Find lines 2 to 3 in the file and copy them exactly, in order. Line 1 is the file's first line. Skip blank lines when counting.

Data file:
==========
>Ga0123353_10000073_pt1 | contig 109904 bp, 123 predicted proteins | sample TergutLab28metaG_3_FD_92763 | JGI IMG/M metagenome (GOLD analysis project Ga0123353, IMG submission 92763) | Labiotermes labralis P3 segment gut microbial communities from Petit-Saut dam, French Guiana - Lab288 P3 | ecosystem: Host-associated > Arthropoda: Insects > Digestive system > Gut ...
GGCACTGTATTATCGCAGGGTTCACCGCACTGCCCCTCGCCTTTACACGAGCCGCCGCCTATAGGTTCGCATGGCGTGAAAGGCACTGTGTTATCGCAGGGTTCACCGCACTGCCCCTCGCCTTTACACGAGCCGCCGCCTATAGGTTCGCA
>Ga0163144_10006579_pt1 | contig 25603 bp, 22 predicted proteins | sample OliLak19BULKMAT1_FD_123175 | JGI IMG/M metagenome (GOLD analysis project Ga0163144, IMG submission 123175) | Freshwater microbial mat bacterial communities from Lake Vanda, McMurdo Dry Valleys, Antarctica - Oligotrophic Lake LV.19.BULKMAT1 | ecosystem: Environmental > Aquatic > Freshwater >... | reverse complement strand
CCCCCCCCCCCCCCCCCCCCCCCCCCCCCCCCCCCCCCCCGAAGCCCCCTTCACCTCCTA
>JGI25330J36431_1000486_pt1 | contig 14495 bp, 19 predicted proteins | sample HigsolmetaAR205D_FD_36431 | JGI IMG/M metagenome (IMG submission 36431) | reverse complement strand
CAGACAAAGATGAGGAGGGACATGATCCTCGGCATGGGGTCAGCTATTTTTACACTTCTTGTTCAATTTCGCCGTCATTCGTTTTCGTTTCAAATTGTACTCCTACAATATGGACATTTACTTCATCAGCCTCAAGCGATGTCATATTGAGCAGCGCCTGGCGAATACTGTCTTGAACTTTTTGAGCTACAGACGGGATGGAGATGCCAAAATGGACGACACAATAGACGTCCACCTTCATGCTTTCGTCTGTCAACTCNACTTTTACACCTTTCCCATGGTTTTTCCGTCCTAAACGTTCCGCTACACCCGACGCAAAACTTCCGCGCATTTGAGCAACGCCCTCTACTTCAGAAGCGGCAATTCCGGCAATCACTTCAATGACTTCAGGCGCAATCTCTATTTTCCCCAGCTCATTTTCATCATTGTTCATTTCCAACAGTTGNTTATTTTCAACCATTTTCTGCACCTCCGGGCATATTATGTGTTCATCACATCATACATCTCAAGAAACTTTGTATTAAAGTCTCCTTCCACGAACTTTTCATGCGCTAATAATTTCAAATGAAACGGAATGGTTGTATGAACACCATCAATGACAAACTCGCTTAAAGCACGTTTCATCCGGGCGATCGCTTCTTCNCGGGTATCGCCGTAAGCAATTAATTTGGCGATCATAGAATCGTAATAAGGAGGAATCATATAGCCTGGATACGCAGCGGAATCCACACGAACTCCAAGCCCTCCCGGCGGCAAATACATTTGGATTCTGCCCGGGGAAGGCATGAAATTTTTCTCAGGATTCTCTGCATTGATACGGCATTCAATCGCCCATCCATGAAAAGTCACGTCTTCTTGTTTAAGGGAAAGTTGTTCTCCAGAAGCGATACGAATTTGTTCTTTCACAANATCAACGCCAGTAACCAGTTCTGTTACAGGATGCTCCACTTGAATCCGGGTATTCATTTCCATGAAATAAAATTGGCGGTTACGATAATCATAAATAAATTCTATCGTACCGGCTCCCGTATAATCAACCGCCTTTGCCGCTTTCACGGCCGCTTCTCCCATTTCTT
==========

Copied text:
GGCACTGTATTATCGCAGGGTTCACCGCACTGCCCCTCGCCTTTACACGAGCCGCCGCCTATAGGTTCGCATGGCGTGAAAGGCACTGTGTTATCGCAGGGTTCACCGCACTGCCCCTCGCCTTTACACGAGCCGCCGCCTATAGGTTCGCA
>Ga0163144_10006579_pt1 | contig 25603 bp, 22 predicted proteins | sample OliLak19BULKMAT1_FD_123175 | JGI IMG/M metagenome (GOLD analysis project Ga0163144, IMG submission 123175) | Freshwater microbial mat bacterial communities from Lake Vanda, McMurdo Dry Valleys, Antarctica - Oligotrophic Lake LV.19.BULKMAT1 | ecosystem: Environmental > Aquatic > Freshwater >... | reverse complement strand